BDEW Warns of Underfunding of Energy and Climate Fund and Calls for Improved Promotion of Energy-Efficient Renovation

The Federal Association of the Energy and Water Industry (BDEW) warned against a lack of funding of the Energy and Climate Fund, which BDEW called a key element in the recent change of the German energy policy that provides for a withdrawal from nuclear power and more renewable energy. Without adequate funding for the promotion of energy efficiency and the development of innovative technologies in the field of renewable energy there was the danger that essential support programmes had to be cut back, Hildegard Müller, head of BDEW pointed out.

As of 2012 the fund’s income will come entirely from the sale of CO2 emission allowances. BDEW believes that the budgeted revenue will not be reached in 2012, as the price of CO2 allowances was lower than predicted by the government. According to BDEW’s calculations revenue might only amount to EUR 640 million or less next year, instead of the budgeted EUR 780 million.

To avoid underfunding, BDEW suggests to pay the income from the additional VAT tax on the EEG reallocation charge (EEG-Umlage, also called EEG surcharge) into the fund. The EEG reallocation charge increased from EUR 2.047 Cent/kWh in 2010 to 3.53 Cent/kWh in 2011. Pursuant to the EEG, electricity consumers have to pay for the difference between the market price for electricity and the feed-in tariffs for renewable energy paid under the Renewable Energy Sources Act (EEG) by paying the EEG reallocation charge. Regardless of the exact amount of the surcharge for 2012, the state would at any rate receive high additional VAT taxes in the years to come, BDEW predicts.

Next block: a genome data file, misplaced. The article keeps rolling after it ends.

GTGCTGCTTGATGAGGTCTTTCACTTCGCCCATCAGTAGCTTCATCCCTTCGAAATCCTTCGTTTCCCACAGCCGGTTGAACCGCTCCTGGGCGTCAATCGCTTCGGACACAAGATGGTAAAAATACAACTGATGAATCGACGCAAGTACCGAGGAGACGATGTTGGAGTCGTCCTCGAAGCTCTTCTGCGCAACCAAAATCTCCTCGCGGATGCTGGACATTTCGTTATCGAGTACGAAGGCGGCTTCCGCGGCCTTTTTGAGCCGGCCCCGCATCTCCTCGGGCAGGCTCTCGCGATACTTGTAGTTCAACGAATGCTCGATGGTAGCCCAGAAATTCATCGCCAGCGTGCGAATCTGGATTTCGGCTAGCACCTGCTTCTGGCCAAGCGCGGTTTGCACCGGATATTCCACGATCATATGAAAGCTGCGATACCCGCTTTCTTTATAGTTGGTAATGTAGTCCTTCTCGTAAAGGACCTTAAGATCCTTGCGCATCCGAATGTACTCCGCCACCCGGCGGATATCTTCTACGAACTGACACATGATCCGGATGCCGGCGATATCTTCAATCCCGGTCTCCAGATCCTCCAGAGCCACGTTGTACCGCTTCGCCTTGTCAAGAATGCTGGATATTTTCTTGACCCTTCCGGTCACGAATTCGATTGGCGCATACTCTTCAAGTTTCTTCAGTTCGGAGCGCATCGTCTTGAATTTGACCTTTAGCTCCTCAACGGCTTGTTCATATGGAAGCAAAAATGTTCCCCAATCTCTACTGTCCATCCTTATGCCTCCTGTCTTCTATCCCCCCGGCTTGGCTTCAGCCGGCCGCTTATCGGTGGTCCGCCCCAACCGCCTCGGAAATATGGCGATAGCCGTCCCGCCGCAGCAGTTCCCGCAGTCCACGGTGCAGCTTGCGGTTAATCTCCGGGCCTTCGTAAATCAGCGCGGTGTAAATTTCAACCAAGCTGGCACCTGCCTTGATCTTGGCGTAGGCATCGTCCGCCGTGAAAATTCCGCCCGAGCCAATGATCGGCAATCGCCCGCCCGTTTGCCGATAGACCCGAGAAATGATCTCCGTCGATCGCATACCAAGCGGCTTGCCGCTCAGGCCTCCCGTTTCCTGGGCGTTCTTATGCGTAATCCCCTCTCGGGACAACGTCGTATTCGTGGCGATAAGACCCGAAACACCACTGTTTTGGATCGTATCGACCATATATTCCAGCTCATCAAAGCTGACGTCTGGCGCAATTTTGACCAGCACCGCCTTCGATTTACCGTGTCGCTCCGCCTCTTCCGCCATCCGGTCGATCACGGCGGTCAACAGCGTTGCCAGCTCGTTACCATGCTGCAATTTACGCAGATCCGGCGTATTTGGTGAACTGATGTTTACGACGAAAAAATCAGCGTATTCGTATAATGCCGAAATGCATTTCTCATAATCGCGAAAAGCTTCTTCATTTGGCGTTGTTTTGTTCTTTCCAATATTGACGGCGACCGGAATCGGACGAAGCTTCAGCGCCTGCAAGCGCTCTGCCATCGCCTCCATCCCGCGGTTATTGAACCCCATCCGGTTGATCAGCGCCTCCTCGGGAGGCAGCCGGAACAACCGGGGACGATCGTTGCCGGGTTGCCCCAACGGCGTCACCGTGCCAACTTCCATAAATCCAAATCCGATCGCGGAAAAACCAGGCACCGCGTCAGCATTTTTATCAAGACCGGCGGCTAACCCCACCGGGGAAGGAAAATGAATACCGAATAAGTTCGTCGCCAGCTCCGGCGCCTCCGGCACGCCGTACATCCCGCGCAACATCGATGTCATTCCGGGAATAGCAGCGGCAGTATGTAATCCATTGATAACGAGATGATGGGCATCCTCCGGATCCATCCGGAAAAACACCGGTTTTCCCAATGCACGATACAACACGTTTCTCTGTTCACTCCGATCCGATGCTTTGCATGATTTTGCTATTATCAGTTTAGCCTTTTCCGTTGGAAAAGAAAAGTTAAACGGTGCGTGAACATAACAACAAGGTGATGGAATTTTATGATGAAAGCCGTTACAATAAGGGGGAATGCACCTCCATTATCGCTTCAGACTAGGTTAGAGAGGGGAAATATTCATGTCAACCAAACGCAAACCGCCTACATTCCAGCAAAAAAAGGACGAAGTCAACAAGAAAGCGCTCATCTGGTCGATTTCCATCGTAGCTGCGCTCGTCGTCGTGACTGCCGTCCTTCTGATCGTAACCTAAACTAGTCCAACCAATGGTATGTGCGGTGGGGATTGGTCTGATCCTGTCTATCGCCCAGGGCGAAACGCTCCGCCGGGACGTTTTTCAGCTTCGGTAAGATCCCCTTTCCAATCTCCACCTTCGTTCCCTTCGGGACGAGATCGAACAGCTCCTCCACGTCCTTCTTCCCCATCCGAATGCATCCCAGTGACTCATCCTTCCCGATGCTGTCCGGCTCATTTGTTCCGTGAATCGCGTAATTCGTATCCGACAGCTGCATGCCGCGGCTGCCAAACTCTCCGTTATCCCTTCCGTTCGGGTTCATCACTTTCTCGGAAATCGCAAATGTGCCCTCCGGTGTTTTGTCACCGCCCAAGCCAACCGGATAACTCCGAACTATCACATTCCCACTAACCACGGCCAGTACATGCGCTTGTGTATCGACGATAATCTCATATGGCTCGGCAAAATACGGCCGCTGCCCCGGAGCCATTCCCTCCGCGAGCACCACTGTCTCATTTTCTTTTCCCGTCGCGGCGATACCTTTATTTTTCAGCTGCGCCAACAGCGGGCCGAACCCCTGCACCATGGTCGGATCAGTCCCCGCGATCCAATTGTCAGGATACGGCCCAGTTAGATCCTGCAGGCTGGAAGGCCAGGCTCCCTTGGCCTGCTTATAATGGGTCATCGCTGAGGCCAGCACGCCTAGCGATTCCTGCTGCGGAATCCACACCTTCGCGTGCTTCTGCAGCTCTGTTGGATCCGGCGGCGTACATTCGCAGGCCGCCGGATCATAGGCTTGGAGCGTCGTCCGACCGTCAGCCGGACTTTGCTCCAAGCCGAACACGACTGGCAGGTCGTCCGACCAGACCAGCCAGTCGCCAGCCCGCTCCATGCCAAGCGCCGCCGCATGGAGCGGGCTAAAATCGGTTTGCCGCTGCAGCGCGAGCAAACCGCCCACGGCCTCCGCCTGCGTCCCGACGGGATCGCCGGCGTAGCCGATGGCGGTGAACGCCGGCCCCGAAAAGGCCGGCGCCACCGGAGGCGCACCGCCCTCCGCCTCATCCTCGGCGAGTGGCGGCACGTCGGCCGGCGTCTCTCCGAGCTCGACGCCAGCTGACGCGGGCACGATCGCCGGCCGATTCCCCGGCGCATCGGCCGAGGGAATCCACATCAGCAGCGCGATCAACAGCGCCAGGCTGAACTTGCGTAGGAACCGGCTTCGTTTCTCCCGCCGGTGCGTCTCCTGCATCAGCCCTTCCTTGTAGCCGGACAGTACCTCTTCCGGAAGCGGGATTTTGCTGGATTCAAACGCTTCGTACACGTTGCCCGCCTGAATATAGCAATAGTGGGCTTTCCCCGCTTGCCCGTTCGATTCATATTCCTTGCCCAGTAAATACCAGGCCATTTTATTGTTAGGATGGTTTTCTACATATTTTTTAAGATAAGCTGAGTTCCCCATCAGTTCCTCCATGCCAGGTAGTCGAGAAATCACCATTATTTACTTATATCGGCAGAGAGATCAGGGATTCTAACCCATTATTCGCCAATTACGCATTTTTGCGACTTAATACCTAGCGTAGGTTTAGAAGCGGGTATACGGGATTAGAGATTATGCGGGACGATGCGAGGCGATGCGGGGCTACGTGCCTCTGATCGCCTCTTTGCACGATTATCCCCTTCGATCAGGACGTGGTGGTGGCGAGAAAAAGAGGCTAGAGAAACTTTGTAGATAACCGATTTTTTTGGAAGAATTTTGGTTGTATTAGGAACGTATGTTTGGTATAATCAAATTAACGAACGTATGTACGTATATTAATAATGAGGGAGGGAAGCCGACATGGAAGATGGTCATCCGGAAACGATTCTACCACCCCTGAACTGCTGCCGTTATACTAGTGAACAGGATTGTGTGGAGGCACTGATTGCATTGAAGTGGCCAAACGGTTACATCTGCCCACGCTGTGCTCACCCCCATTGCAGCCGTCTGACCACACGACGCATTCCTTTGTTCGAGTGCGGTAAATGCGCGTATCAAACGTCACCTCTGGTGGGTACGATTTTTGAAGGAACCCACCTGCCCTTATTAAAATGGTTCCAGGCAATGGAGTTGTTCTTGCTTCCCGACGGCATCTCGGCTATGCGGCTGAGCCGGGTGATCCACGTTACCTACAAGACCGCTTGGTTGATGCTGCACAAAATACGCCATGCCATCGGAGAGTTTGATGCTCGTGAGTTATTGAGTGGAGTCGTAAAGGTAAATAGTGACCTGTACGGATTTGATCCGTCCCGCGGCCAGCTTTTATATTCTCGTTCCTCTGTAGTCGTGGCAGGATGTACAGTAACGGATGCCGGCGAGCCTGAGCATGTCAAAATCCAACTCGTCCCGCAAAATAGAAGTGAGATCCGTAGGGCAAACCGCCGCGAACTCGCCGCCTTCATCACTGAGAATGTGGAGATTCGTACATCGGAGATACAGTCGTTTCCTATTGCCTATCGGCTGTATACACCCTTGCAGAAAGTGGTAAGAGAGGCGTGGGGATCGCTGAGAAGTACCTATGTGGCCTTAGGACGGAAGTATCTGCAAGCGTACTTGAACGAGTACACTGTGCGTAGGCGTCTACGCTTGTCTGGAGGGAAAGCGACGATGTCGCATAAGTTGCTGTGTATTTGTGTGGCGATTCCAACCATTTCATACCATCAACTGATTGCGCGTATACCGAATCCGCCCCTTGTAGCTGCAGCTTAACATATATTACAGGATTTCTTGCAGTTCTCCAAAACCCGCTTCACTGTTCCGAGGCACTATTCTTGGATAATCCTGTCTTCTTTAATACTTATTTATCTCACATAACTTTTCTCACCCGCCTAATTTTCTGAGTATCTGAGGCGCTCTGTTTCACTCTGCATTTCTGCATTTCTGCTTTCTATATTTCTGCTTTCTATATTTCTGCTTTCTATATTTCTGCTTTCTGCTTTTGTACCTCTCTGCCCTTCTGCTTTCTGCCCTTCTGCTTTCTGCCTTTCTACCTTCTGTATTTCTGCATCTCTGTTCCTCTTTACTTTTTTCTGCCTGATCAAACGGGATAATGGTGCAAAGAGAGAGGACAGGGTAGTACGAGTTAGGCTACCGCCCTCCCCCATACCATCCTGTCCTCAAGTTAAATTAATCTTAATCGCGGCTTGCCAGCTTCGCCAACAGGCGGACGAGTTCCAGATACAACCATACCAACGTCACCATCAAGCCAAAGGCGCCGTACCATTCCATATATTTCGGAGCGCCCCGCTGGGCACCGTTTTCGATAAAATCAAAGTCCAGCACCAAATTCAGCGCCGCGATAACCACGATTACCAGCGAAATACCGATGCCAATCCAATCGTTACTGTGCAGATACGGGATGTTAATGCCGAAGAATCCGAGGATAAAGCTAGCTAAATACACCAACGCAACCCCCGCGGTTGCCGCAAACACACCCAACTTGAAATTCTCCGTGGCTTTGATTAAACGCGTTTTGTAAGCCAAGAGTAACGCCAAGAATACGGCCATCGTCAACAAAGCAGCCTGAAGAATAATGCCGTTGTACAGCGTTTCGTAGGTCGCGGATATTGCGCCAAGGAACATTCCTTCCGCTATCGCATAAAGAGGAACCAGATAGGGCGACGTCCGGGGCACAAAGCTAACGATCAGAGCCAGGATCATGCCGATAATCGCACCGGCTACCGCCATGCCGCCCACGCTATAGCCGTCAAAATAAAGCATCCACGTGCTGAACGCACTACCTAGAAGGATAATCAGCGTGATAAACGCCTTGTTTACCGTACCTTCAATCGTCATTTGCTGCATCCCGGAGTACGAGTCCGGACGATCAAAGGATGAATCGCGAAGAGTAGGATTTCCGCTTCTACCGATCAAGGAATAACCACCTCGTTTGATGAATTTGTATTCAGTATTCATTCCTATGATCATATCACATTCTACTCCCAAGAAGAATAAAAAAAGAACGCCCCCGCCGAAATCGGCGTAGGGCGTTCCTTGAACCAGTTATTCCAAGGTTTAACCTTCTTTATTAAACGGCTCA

Hildegard Müller also pointed out that as of 2012 the money for the stated-owned KfW development bank’s CO2 renovation programme totalling EUR 1.5 billion would be paid out of the Energy and Climate Fund. In line with calls by institutions like dena/geea and others, she demanded that the government and the federal states reach a compromise with respect to the Act on Fiscal Measures Promoting Energy-Efficient Renovations of Residential Buildings, the only bill of the recent energy legislative package, which the Bundesrat (Federal Council) did not approve of. KfW funding alone was not enough to reach the government’s goal of stepping up energy-efficient renovation of old buildings from 1% to 2% per year.

Source: BDEW

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